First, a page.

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Aerobic exercise–not diet or health education–seen to significantly improve executive functions among older sedentary adults

Aer­o­bic Exer­cise May Be Key to Bet­ter Neu­rocog­ni­tion (Psy­chol­o­gy Today):

Duke Uni­ver­si­ty researchers recent­ly report­ed that just six months of aer­o­bic exercise—for 35 min­utes, three times a week—may improve exec­u­tive func­tion in old­er adults who have cog­ni­tive impair­ments. Before they began doing aer­o­bic exer­cise, the pre­vi­ous­ly seden­tary study par­tic­i­pants had dif­fi­cul­ty con­cen­trat­ing, mak­ing deci­sions, and remem­ber­ing

At the begin­ning of this study, par­tic­i­pants were ran­dom­ly divid­ed into four groups: (1) aer­o­bic exer­cise alone, (2) DASH diet alone, (3) both aer­o­bic exer­cise and DASH diet, and (4) health edu­ca­tion infor­ma­tion via the tele­phone.

After ana­lyz­ing the results from the four dif­fer­ent groups, the researchers found that par­tic­i­pants who exer­cised reg­u­lar­ly showed sig­nif­i­cant improve­ments in their think­ing skills com­pared to those who did not exer­cise.”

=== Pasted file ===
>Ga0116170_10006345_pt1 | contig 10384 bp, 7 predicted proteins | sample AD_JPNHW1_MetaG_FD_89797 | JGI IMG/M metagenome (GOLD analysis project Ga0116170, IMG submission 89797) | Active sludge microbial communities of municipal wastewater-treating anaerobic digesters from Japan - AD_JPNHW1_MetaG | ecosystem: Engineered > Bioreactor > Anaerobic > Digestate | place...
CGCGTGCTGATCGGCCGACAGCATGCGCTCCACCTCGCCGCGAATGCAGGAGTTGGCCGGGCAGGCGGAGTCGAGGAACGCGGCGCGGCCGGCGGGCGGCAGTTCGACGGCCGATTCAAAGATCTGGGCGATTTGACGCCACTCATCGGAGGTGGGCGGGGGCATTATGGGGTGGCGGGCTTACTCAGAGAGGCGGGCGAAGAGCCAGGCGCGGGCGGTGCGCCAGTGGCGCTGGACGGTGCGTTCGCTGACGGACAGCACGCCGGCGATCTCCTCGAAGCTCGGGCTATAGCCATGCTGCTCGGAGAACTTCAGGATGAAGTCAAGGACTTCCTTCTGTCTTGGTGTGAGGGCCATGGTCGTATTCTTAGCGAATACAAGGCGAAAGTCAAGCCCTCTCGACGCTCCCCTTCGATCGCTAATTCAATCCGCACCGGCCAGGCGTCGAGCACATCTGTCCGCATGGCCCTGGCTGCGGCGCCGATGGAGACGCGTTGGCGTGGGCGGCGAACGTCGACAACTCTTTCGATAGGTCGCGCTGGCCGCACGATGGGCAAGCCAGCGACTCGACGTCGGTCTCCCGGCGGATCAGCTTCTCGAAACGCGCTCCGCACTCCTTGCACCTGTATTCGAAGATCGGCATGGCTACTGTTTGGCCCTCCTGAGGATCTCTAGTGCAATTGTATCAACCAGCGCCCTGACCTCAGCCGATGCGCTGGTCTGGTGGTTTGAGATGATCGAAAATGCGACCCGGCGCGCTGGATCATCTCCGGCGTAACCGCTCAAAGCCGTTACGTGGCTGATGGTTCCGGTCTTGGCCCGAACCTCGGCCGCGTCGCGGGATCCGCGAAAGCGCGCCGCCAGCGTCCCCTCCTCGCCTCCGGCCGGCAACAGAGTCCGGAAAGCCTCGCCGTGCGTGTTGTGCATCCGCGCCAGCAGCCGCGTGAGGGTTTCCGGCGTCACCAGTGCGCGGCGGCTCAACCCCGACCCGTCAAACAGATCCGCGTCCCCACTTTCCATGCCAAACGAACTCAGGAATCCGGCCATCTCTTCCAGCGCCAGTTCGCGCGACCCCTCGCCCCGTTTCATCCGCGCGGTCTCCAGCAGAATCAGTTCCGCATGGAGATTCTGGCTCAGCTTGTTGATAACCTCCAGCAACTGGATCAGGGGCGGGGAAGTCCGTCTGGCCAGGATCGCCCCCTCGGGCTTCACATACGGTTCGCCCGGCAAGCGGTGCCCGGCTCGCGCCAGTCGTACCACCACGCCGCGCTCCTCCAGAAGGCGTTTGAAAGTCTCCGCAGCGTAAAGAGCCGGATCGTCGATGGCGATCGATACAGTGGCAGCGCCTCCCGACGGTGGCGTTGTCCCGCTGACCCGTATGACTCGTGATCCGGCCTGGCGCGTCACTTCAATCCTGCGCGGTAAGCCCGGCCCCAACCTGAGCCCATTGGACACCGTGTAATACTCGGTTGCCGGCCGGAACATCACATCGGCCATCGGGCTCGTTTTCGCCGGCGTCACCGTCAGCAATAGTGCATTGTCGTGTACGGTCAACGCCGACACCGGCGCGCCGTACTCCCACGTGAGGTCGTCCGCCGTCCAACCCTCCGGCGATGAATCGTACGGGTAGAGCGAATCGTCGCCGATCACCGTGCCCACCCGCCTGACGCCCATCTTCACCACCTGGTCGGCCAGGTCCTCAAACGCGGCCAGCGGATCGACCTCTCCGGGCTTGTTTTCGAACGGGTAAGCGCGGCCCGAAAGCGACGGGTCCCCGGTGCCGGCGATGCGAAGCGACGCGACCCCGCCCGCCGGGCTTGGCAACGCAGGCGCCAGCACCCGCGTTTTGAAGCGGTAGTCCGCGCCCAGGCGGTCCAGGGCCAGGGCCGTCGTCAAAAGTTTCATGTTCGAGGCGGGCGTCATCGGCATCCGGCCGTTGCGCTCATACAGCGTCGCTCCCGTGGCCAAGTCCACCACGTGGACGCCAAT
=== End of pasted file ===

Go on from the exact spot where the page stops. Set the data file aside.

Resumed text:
The Study:

Lifestyle and neu­rocog­ni­tion in old­er adults with cog­ni­tive impair­ments: A ran­dom­ized tri­al (Neu­rol­o­gy). From the abstract:

Objec­tive: To deter­mine the inde­pen­dent and addi­tive effects of aer­o­bic exer­cise (AE) and the Dietary Approach­es to Stop Hyper­ten­sion (DASH) diet on exec­u­tive func­tion­ing in adults with cog­ni­tive impair­ments with no demen­tia (CIND) and risk fac­tors for car­dio­vas­cu­lar dis­ease (CVD).

Meth­ods: A 2‑by‑2 fac­to­r­i­al (exercise/no exer­cise and DASH diet/no DASH diet) ran­dom­ized clin­i­cal tri­al was con­duct­ed in 160 seden­tary men and women (age >55 years) with CIND and CVD risk fac­tors. Par­tic­i­pants were ran­dom­ly assigned to 6 months of AE, DASH diet nutri­tion­al coun­sel­ing, a com­bi­na­tion of both AE and DASH, or health edu­ca­tion (HE). The pri­ma­ry end­point was a pre­spec­i­fied com­pos­ite mea­sure of exec­u­tive func­tion; sec­ondary out­comes includ­ed mea­sures of language/verbal flu­en­cy, mem­o­ry, and rat­ings on the mod­i­fied Clin­i­cal Demen­tia Rat­ing Scale.

Con­clu­sions: These pre­lim­i­nary find­ings show that AE pro­motes improved exec­u­tive func­tion­ing in adults at risk for cog­ni­tive decline.

The Study in Context:

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